If you go back to the first and second post I will make an assumption that the OP does not have 1000 hives and MB gave the answer to his question.

    I could care less if someone wants to use a QE. As Jim L posted if you use one you better know the right time and place to use it because as MB stated it could back fire.
    Brian Cardinal
    Zone 5a, Practicing non-intervention beekeeping

  4. #4
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    Default Re: Queen excluders

    I don't disagree with MB very often, but I do disagree to some extent that queens don't lay all over the place, because they do, and yes, maybe it is for some of the reasons he stated. I tried using a box of honey as an excluder instead of a queen excluder, and it failed in some instances, its not perfect. Everyone develops a beekeeping philosophy over time, MB chooses to let his bees have all the brood room they need rather than confine them with an excluder, if they happen to lay in a honey super, its no big deal for him, I'm sure he just harvests solid frames of honey around the frames of brood. He doesn't depend on bees for a living as far as I know, he has a day job.

  5. #5
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    Default Re: Queen excluders

    Something that just came to me, this year when I was experimenting with not using excluders on a few hives, I had a hive in one yard that was a single deep and six mediums high around mid summer, no excluder. When I went to check to see what I could harvest, I found that every single box had some brood in it. The top 3 boxes had large patches of brood, mostly worker and a little drone, in about 2-3 frames in the center of every box, the rest of the frames were nearly all capped honey. I decided not to mess with extracting just the honey frames and leaving the brood, I figured I'll come back in about 3-4 weeks and by then the brood will be hatched and cells filled with honey. When I came back she had layed the same frames up with brood again, and there was even less honey left in the other frames that were originally nearly full. To make a long story short, I ended up not getting any honey off that hive, they ate it all. We had a dearth followed by a very poor fall flow. I figured I lost out on at least 125 lb. of honey because I didn't use an excluder. And to top it all off, the hive was dead as of about 2 weeks ago.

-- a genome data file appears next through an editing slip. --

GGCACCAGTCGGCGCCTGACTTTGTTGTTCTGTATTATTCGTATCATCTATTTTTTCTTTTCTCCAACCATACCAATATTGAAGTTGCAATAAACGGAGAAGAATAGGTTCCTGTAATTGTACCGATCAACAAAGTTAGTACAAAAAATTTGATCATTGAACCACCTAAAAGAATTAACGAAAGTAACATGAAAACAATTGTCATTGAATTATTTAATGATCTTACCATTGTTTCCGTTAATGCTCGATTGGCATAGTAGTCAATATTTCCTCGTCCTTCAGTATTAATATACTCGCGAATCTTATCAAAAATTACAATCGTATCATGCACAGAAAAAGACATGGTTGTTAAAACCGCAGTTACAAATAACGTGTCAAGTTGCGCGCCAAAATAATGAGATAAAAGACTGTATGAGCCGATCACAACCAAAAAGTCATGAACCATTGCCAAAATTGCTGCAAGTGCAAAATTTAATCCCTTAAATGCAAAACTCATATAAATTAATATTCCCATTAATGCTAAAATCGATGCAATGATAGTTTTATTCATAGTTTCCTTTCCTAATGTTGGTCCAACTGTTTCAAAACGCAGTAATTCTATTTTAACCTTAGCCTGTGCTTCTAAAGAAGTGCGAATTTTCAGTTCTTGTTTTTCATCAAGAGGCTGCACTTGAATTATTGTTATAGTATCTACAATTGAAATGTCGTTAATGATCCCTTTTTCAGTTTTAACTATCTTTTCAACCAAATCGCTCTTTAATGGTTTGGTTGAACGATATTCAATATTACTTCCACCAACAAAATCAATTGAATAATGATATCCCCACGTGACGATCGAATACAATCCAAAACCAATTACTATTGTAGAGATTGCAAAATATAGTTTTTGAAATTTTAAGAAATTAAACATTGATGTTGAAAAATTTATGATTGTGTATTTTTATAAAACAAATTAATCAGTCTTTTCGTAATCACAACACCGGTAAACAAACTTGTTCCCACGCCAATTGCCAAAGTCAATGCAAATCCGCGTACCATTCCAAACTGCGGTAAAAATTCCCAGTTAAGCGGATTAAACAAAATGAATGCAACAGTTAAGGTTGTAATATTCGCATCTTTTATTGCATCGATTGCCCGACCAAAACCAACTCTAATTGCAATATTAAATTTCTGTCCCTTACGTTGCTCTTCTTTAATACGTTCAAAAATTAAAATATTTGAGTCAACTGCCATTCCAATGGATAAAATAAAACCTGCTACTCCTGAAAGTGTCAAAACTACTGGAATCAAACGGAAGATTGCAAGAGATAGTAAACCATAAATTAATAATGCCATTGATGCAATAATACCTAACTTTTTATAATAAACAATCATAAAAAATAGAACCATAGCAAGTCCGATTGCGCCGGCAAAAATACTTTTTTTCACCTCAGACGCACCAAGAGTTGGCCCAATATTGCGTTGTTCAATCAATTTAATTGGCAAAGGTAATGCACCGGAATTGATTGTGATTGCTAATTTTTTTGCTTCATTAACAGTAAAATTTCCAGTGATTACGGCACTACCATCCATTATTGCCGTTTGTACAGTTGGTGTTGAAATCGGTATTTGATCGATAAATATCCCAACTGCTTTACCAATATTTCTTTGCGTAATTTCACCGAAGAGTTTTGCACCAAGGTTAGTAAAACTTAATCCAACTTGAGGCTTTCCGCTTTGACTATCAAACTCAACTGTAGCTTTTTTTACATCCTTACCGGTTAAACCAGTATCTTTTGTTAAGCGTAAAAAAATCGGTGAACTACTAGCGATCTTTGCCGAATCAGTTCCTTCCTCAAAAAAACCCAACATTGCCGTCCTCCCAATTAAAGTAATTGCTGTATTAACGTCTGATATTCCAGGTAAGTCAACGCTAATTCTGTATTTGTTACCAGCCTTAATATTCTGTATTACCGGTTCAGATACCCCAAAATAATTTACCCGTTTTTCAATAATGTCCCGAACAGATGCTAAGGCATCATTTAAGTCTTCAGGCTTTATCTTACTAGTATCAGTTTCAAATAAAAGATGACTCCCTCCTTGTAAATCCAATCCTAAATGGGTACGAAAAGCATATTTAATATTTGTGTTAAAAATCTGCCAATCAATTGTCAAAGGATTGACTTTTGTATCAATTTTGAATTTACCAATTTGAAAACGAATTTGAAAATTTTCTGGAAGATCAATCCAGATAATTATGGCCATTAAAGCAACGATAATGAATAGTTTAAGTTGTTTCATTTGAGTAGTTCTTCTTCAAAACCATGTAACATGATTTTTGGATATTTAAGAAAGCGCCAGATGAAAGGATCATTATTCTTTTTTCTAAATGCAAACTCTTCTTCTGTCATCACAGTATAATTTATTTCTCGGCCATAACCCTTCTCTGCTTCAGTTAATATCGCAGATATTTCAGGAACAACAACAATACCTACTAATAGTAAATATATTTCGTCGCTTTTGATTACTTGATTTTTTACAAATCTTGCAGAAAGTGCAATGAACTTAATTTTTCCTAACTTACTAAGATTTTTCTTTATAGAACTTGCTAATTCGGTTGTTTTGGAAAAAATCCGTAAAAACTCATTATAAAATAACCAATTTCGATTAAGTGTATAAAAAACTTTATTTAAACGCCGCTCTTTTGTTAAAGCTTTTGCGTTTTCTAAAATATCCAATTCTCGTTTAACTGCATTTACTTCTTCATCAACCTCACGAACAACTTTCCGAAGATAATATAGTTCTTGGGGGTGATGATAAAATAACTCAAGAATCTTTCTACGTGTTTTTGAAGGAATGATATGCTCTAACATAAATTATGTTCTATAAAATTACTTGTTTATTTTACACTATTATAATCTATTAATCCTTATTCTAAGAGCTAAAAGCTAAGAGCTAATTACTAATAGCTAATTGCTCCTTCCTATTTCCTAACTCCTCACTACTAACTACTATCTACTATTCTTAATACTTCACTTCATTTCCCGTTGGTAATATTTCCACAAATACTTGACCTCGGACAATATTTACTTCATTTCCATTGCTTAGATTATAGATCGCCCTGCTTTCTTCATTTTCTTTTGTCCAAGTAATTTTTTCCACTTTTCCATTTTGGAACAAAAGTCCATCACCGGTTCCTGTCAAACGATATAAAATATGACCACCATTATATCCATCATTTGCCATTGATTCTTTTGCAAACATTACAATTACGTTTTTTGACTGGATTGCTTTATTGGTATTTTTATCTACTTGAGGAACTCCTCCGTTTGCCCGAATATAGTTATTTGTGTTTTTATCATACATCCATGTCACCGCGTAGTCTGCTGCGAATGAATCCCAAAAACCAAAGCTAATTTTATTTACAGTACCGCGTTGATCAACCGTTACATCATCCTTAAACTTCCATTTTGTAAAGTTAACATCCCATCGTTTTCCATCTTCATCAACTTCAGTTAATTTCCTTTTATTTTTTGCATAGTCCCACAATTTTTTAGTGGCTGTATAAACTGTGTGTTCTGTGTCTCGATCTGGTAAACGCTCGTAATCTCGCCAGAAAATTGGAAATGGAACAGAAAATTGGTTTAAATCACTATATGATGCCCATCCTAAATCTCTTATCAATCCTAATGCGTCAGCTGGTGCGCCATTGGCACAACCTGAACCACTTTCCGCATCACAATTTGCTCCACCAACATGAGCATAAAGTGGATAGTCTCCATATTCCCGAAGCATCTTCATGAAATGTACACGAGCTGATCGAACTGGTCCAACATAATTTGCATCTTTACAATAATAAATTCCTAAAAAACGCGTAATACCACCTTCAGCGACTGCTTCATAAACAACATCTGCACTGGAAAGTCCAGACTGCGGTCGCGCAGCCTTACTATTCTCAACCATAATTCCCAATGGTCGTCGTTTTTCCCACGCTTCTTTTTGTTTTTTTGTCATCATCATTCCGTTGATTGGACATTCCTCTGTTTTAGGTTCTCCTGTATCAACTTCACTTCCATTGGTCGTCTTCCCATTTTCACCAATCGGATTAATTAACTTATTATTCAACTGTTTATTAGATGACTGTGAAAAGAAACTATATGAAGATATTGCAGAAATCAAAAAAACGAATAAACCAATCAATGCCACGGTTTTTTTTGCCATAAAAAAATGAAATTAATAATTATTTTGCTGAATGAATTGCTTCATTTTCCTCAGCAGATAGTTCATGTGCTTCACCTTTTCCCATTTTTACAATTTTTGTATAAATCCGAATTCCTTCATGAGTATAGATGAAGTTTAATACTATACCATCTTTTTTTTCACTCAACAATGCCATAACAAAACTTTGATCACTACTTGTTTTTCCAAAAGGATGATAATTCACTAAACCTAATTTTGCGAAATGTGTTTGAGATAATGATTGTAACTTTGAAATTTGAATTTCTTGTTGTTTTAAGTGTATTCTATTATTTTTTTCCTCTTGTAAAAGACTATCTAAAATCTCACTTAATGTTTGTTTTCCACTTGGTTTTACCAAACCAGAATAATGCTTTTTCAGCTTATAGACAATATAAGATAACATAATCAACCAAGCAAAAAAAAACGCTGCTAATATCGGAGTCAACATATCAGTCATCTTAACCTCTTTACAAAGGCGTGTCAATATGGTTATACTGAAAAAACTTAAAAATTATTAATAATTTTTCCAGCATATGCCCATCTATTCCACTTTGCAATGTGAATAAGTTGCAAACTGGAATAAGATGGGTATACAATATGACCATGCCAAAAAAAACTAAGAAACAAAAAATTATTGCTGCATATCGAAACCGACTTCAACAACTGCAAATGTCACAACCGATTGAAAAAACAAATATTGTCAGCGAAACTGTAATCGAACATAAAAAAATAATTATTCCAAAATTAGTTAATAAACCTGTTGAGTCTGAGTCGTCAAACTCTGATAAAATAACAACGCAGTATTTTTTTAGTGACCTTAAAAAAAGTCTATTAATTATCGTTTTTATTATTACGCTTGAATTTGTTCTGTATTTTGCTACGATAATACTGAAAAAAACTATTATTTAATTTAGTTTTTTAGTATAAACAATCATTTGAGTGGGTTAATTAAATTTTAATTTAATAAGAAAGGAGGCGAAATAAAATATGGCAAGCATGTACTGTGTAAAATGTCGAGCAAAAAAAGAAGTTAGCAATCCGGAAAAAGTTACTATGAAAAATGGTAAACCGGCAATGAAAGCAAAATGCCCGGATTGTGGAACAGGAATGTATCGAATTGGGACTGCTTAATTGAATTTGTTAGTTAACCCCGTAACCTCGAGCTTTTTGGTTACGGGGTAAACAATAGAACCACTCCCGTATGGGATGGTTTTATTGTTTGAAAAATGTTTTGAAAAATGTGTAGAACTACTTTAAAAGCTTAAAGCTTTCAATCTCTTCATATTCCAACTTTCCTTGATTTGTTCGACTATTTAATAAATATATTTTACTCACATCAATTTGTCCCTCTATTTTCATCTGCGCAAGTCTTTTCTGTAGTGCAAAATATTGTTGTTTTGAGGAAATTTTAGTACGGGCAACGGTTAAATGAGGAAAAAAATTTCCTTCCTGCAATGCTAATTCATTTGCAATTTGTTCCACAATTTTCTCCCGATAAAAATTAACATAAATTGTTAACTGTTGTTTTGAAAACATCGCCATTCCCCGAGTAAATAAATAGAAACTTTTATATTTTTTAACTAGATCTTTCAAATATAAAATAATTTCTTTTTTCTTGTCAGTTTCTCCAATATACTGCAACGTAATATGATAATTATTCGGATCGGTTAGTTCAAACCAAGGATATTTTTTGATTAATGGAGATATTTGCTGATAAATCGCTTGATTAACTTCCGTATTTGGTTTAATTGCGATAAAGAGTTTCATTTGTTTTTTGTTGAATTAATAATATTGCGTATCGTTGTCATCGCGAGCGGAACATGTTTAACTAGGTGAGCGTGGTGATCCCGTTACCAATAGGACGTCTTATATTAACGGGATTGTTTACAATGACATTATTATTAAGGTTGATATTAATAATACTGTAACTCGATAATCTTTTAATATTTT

6. #6
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    Default Re: Queen excluders